Rachel Britton had hoped to buy a ham for her family this Christmas. It didn't even have to be perfectly glazed or have all the fixings.
But she won't be able to afford it. Britton and her husband, Terry, and 11-year-old son, Justin, are living on a net income of about $10,000 a year, she told The Huffington Post. The family, from Wise, Va., will have a modest Christmas at Britton's mother's house, where they recently moved to save money and help provide care. The family will probably be eating Christmas dinner from a food pantry.
"It's embarrassing," Britton said. "At first I thought it was just for people who are lazy or homeless, but then I started thinking about it and we're doing everything we can and we're still coming up short."
The family of three fell on extra-hard times in April. Terry Britton, who does overnight maintenance work at a Walmart store, had been picking up over-time and was working 39 hours per week. But in the spring, the retailer told him he had to work part time at 32 hours. Walmart spokesman Kory Lundberg said Britton was hired as a part-time employee, but part-timers can work extra hours when they are available.
The family is among the one in seven Americans who receive food stamps. Terry Britton makes $8 an hour -- more than the $7.25 minimum wage, but far from enough to provide for a family, even in southwestern Virginia. It takes a wage of $10.20 per hour for a single person to afford basic needs in America's cheapest county, according to a study produced for The Huffington Post by Wider Opportunities for Women, a nonprofit that supports families in need.
The holidays traditionally pose an extra challenge for families in need because children are out of school and unable to rely on free and reduced-cost lunches. This year, winter came early in many parts of the country, creating higher heating bills, Ross Fraser, media relations director of hunger nonprofit Feeding America, told HuffPost.
This year also has been challenging for families in need because of November's expiration of the Recovery Act's temporary boost for SNAP, which cut the food stamp amount for every recipient household.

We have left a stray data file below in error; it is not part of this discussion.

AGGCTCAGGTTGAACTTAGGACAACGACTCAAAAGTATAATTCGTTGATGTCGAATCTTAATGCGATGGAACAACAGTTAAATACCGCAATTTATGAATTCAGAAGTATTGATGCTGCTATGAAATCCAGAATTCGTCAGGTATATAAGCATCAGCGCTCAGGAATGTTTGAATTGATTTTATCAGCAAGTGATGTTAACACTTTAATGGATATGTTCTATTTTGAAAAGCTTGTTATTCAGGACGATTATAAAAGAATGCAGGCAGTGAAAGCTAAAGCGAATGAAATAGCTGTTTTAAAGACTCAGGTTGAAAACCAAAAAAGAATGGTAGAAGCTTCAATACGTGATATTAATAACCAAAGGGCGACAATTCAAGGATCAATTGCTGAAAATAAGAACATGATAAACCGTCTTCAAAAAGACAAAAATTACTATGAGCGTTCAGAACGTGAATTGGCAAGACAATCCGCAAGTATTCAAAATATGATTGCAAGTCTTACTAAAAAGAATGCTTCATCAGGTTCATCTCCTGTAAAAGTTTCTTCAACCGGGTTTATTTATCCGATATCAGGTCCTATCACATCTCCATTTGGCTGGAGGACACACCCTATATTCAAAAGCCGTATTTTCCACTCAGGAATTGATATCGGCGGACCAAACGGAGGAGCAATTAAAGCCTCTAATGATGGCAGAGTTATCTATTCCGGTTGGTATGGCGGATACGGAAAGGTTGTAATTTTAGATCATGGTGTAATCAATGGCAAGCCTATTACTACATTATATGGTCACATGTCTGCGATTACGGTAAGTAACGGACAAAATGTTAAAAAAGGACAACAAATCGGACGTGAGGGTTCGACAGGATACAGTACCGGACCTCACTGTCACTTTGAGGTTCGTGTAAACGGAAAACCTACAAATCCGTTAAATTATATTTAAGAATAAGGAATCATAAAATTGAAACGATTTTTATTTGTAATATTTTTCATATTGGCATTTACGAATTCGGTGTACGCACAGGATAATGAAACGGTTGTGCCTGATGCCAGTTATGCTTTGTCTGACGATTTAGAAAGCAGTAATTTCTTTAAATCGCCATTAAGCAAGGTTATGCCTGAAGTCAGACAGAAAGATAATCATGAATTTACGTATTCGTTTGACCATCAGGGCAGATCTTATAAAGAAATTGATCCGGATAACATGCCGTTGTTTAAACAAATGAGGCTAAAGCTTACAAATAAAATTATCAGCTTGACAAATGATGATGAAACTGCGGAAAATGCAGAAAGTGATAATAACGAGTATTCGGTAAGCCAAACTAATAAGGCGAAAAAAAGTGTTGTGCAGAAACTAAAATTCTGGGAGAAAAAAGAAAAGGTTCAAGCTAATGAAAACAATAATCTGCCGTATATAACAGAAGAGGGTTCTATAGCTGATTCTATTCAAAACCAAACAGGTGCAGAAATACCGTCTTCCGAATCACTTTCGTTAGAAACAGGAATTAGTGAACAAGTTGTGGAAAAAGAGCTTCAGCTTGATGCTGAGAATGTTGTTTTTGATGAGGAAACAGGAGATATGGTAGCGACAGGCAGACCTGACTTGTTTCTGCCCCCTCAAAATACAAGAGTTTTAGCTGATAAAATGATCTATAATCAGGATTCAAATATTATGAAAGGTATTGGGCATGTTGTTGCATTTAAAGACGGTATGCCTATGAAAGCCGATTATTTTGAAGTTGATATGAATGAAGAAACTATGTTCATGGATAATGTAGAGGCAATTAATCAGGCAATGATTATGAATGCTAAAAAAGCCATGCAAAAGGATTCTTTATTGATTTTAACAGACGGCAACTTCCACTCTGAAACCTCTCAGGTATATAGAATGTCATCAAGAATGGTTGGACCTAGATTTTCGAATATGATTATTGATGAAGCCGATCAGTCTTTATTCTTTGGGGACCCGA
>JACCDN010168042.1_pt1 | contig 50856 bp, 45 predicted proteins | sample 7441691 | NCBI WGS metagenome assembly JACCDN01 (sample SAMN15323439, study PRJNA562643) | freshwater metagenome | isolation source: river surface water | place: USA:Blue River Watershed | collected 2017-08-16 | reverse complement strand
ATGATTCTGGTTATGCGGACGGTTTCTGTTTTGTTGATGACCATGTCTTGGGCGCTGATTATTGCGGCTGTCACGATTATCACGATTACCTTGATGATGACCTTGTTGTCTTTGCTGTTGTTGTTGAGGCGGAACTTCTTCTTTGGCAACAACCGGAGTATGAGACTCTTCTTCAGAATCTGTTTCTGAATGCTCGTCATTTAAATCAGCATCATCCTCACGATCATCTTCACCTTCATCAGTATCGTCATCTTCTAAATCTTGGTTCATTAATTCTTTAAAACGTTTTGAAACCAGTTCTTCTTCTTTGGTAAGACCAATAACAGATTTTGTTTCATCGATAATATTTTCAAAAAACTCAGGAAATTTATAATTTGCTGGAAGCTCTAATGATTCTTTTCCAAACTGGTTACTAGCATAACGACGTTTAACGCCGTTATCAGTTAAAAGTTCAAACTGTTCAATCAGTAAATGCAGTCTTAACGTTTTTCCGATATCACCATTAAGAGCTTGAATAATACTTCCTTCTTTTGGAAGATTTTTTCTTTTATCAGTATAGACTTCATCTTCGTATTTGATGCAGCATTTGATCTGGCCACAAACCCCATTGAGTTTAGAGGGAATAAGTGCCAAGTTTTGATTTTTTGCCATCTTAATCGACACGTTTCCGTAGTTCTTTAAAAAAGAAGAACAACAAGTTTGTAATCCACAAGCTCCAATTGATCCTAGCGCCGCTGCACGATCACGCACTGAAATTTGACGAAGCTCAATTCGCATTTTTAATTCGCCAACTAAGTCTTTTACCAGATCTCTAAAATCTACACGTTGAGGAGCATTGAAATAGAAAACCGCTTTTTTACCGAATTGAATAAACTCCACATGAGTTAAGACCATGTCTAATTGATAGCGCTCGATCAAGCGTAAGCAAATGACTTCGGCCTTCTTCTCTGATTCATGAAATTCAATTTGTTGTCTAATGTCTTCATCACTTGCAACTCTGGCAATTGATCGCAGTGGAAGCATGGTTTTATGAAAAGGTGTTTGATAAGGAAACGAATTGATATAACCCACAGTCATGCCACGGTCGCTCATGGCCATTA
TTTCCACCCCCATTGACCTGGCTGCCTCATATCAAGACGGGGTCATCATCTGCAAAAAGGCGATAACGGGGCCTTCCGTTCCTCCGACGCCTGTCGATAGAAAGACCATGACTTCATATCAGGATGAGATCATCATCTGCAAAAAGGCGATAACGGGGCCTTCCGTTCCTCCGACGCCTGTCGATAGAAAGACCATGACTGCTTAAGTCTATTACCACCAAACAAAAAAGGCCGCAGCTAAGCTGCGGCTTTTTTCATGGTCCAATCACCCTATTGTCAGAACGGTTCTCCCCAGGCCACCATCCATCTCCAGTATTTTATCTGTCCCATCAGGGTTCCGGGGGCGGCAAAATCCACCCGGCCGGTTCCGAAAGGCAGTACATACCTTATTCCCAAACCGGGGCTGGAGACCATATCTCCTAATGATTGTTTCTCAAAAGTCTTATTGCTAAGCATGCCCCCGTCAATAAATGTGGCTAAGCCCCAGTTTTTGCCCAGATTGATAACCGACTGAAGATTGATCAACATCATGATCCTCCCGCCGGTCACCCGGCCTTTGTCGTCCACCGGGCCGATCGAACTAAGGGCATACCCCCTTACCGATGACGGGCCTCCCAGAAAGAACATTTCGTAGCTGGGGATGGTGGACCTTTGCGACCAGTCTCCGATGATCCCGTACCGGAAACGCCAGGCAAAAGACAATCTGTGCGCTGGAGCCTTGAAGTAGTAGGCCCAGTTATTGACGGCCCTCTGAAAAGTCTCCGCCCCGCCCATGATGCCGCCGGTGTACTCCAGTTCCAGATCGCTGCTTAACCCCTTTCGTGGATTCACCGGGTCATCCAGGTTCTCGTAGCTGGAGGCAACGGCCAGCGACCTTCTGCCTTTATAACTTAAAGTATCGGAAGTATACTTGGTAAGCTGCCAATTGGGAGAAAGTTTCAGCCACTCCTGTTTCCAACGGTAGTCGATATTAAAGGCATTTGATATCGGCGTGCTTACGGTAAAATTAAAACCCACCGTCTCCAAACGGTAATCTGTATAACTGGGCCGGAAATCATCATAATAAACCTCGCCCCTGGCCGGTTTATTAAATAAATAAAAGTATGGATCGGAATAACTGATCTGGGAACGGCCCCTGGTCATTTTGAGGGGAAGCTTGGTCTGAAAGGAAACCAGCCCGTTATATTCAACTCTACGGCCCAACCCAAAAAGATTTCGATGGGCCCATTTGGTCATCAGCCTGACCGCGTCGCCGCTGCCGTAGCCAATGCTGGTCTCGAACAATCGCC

Rachel Britton said she recently went to a Feeding America pantry, to supplement what she can buy with the $260 in food stamps her family receives each month. With great specificity, Britton described how she patches together meals for her family, relying heavily on rice, bread, beans, apples and peppers.
This holiday, the family will watch Christmas movies, play board games and just spend time together, she said. Rachel and Terry won't exchange gifts, but they managed to save enough to buy their son some video games.
"We're blessed to have a very understanding child," Britton said. "We've always tried to teach him to be grateful and responsible and gave him an allowance for chores. Well, he doesn't get that anymore. He understands that the money's just not there."
It's been hard for the young boy, who recently asked for $20 to go on a school field trip. He tempered his request by saying it was okay if his family didn't have the funds.
"When [my son] asked about money, well, that broke my heart," Britton said. "Sometimes you have to choose, 'Am I going to pay the bills, or am I going to give my son $20 to go on the field trip?' Well, we are going to make sure he gets to go."
Britton has picked up some babysitting jobs, but mostly spends her time taking care of her mother, who suffers from seizures, diabetes and chronic obstructive pulmonary disease, which makes it hard for her to breathe. Britton monitors her sugar intake and administers shots and other medication.
It's an essential role -- but still, she wishes she could be working.
Employment is one of the root issues of hunger Feeding America seeks to tackle, along with education and poverty.
"My God, people want jobs," Fraser said. "There aren't any, or if there are, they are minimum wage. Do people want to do better? Yes, they want to work."
Rachel Britton can attest to this.
Her husband had been working at Walmart at night and going to school during the day to get his welding certification. He has now completed his courses, but is having trouble finding a job.
But Rachel Britton, who was employed full time at a call center before moving in to help her mother, said she remains hopeful.
The family even gives back when they can. "If the church is having a food drive, we'll bring a can or two. Even though it might be us who ends up getting it back," Britton laughed.
Fraser said the solution for families such as the Brittons lies with the government finding a way to balance the budget that doesn't break the backs of the neediest members of society.
"We understand the government needs to be responsible, but the food stamp program is a whopping 2 percent of the federal budget," Fraser said. "So to have government leaders home in on a small percentage of the federal budget that helps the poorest and most vulnerable -- we believe that is the wrong way to balance the budget."
Fraser pointed out that food stamps mostly help children, people with disabilities and seniors. "These are the people who have no money," he said. "We've just got to protect the program. We've got to stop this nonsense that people are somehow gaming the system or enrolled when they shouldn't be."
Update: After an outpouring of support for the Britton family, a fund has been set up in the family's name. See how you can help here:
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